Early on in my sales career, I was motivated and focused on climbing the ladder at the massive company I was working for. While the commission checks were nice, I was SO focused on advancement that I often lost sight of what was necessary to make that advancement happen.
The numbers weren't the problem. I was routinely crushing my sales goals and was a regular on the leaderboard for monthly and quarterly results. I had tons of awards and other symbols of my achievements, yet, when the conversation turned to whom was destined to be the next great sales leader in the organization, I struggled to be included in the conversation.
Finally, I'd had enough.
The next opportunity I had, I sat down with the Regional Vice President of Sales for a discussion specific to this topic. I often struggled to control my emotions back in those days, so part of the challenge for me was keeping my composure, as I was certain emotions were going to run high. To counter that reaction, I prepared a list of topics I wanted to cover, including responses to potential objections that might be presented based on the case I was making for myself. As we sat down for the discussion, my palms were practically spigots they were sweating so much and my heart was thundering in my chest.
The first sentence out of this guy's mouth forever changed the trajectory of my career, and decades later his message rings true in my head.
"Roger, you've proven to be reliable, consistent and we look to you for leadership when we're trying to implement behavior change in the sales ranks. You obviously care greatly about our teams' success and a number of your peers look up to you for guidance and support." As he was speaking to me, I looked at my list and realized that he was pre-empting many of the attributes I was planning on using as the basis of my claim that I was deserving of the advancement opportunities I witnessed being handed out to other members of our team.
What he told me next was where the real value came from. "While you've been busy crushing your number and being an A player, you've left out an extremely key component of this process."
"What's that?" I asked.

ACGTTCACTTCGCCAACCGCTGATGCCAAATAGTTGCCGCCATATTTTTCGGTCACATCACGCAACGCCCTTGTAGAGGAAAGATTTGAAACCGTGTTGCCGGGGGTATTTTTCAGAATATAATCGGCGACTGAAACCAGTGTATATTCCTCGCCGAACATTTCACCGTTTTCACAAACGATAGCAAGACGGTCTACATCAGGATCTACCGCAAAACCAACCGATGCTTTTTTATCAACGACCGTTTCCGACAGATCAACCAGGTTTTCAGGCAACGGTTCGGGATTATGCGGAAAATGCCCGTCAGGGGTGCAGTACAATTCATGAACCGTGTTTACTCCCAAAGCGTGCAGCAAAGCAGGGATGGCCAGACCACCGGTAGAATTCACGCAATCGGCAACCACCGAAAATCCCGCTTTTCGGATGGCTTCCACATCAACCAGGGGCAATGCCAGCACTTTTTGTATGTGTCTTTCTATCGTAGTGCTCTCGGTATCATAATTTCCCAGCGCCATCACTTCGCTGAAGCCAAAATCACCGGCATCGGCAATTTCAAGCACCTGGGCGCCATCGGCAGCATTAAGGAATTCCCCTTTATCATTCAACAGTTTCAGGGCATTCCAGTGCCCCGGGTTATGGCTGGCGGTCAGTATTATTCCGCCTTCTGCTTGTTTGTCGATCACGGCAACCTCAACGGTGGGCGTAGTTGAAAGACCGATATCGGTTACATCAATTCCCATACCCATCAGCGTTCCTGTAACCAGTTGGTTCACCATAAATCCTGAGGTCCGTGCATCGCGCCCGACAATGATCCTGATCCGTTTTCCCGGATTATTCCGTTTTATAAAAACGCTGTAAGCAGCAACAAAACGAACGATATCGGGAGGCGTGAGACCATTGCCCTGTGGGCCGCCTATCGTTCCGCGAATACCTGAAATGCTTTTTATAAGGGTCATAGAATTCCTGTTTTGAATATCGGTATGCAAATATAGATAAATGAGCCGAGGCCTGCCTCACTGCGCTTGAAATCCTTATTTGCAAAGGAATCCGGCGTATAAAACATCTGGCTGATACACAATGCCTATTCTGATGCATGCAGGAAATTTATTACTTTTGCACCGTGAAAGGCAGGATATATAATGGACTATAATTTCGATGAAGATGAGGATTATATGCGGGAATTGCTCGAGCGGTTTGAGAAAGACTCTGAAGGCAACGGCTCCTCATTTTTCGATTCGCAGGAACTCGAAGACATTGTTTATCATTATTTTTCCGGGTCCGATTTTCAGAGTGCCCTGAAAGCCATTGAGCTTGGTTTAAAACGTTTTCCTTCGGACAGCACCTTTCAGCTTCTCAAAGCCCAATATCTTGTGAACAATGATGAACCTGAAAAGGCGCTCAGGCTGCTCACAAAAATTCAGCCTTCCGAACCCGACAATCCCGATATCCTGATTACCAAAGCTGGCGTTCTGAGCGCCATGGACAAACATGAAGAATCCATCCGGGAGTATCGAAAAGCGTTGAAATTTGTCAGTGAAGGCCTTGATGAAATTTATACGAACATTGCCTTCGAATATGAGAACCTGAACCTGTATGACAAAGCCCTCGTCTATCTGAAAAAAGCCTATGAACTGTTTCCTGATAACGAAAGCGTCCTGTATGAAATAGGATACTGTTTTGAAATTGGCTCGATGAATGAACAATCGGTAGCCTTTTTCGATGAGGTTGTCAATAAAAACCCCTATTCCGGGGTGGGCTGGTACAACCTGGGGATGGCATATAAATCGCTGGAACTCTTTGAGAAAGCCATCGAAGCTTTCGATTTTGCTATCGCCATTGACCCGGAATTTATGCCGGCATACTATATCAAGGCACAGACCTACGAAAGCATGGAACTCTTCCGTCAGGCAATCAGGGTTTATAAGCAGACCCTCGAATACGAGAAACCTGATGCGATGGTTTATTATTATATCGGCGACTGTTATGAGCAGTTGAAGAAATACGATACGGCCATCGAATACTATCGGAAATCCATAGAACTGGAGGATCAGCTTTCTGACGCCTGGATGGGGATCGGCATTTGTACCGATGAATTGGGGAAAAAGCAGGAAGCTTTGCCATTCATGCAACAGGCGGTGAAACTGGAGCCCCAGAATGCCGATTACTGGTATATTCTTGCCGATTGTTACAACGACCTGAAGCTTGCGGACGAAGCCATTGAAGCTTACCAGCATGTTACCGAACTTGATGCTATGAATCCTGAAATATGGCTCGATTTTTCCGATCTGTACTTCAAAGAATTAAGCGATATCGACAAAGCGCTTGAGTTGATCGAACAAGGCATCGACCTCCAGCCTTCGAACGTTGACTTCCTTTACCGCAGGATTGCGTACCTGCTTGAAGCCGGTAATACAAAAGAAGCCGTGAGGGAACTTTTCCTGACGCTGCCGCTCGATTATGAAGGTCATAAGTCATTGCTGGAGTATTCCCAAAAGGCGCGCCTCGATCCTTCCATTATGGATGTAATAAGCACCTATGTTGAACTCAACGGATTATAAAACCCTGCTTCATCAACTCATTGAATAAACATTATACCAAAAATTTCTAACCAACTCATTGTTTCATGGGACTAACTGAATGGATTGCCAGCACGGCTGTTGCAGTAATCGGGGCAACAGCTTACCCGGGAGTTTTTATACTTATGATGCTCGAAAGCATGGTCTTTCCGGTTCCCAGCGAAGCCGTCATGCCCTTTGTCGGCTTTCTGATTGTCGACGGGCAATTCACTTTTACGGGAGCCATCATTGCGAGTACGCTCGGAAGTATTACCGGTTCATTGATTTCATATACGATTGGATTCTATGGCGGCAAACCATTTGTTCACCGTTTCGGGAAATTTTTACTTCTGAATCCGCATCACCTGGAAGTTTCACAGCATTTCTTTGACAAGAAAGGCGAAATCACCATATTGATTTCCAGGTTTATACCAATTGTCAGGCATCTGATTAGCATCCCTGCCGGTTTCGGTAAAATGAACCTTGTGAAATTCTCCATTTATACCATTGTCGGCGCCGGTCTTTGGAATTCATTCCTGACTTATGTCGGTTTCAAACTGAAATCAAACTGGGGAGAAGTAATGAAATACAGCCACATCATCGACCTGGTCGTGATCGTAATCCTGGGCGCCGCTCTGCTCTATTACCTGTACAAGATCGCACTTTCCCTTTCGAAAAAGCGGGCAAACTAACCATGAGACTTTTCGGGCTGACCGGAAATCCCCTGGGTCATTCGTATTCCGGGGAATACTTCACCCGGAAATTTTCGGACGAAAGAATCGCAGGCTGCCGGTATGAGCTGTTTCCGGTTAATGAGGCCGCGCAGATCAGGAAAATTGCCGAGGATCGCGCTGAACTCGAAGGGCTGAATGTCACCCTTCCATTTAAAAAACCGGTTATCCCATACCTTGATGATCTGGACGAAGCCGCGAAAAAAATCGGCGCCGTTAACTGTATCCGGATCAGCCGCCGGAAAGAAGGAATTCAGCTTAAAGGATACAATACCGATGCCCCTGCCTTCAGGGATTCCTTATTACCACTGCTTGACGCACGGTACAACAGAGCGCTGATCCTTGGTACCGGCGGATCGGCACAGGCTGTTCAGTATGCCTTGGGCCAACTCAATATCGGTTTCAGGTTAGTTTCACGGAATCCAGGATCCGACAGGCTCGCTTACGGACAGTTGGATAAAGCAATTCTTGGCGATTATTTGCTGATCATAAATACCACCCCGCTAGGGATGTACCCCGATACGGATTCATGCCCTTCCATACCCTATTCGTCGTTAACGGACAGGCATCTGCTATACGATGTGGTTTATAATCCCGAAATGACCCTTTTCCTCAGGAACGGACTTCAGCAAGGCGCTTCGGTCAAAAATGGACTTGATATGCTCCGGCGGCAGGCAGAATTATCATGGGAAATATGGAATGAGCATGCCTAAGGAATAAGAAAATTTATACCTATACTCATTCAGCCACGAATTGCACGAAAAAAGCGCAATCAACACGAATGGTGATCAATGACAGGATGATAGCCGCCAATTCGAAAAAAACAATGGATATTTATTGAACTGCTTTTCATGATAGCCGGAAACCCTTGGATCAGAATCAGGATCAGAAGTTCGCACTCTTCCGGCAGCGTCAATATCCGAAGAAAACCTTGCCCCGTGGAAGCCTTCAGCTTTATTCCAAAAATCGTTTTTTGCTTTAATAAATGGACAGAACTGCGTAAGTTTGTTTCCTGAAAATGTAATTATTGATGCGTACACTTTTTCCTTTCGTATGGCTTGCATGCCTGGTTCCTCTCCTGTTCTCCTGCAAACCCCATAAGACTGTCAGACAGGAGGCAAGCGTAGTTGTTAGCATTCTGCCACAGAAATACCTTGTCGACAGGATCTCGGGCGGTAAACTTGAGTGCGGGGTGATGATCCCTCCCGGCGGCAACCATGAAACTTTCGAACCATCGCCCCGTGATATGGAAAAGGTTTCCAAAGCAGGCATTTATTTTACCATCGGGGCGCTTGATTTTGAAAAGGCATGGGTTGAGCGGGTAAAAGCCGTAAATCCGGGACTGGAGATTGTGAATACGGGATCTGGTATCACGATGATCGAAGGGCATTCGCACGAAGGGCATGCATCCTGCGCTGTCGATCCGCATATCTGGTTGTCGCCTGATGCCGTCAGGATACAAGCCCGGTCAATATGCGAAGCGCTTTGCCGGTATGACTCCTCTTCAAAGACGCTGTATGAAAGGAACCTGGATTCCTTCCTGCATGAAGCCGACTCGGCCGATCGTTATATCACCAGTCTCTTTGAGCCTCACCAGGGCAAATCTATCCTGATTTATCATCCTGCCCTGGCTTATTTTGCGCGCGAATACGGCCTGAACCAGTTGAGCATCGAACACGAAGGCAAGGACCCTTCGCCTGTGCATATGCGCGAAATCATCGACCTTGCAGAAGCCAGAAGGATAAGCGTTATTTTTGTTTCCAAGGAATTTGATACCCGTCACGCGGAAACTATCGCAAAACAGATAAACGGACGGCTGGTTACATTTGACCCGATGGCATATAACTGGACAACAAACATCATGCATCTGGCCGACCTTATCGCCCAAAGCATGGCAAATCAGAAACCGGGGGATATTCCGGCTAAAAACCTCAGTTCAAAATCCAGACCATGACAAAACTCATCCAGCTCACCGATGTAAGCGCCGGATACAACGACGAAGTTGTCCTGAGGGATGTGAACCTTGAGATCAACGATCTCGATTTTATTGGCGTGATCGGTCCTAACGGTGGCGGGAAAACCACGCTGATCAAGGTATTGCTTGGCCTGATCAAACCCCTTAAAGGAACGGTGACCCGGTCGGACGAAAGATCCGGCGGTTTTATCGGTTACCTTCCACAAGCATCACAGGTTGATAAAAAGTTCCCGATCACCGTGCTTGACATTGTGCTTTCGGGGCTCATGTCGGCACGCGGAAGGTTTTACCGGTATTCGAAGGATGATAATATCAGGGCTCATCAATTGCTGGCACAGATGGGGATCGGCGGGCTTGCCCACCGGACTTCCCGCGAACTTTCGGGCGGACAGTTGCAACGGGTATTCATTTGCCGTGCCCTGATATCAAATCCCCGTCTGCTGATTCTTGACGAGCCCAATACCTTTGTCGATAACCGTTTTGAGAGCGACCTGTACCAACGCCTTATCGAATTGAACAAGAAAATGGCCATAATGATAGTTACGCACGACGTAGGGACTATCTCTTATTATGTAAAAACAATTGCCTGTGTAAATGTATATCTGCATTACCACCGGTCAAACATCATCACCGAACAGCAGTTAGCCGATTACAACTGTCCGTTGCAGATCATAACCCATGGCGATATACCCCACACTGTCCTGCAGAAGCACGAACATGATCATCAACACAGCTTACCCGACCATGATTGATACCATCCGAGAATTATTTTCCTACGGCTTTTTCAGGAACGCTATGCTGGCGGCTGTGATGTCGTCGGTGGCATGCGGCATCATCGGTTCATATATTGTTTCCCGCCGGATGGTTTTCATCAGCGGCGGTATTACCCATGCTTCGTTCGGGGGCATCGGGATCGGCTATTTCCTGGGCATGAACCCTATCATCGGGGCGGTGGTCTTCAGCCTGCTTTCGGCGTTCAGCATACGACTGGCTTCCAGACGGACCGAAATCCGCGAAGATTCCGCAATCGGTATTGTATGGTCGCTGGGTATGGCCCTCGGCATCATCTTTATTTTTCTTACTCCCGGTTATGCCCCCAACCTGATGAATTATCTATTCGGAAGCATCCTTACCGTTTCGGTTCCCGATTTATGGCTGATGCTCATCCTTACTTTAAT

"While you outperform most of your peers, you spend very little time in conversation with me and the other executives. While we respect and appreciate your performance, plus we all believe you have the aptitude, because of the relative infrequency of our communications, when it comes time to review candidates for our leadership positions as they become available, no one from the executive team has a deep enough trust-based relationship with you to feel confident to put their name on your candidacy. Quite simply, it's up to YOU to make US feel as though you're the obvious choice."
As I crumpled up my deftly prepared notes, I thanked him for the advice and retreated back to my cubicle, tail planted FIRMLY between my legs.
Over the years I have become keenly aware of the value of trust amongst and between members of a team, and while I was doing yeoman's work in the bullpen to help build cohesion and togetherness amongst the team, none of THEM were extolling my virtues up the ladder, so the depth of my contribution was being missed by those above me, and I was doing almost no work personally in making those managerial-like traits visible to the people who really needed to see them if I was to make that all-important first step by transitioning into a leadership role. I was equal parts embarrassed at my lack of vision and disappointed that I wasn't being championed in the way I had hoped by the rest of the team.
Countless times in the 20+ years since that conversation, I have found myself sharing this story with someone in a similar situation. If you expect that other people are going to create your future for you, you'll be waiting for a VERY long time. If you want something that requires consent from others, it's vitally important to not only understand what will be required to get it, you have to make yourself the obvious choice, which includes spending time investing in relationships, building trust, and giving those in control of what you seek an iron-clad reason to vote for you.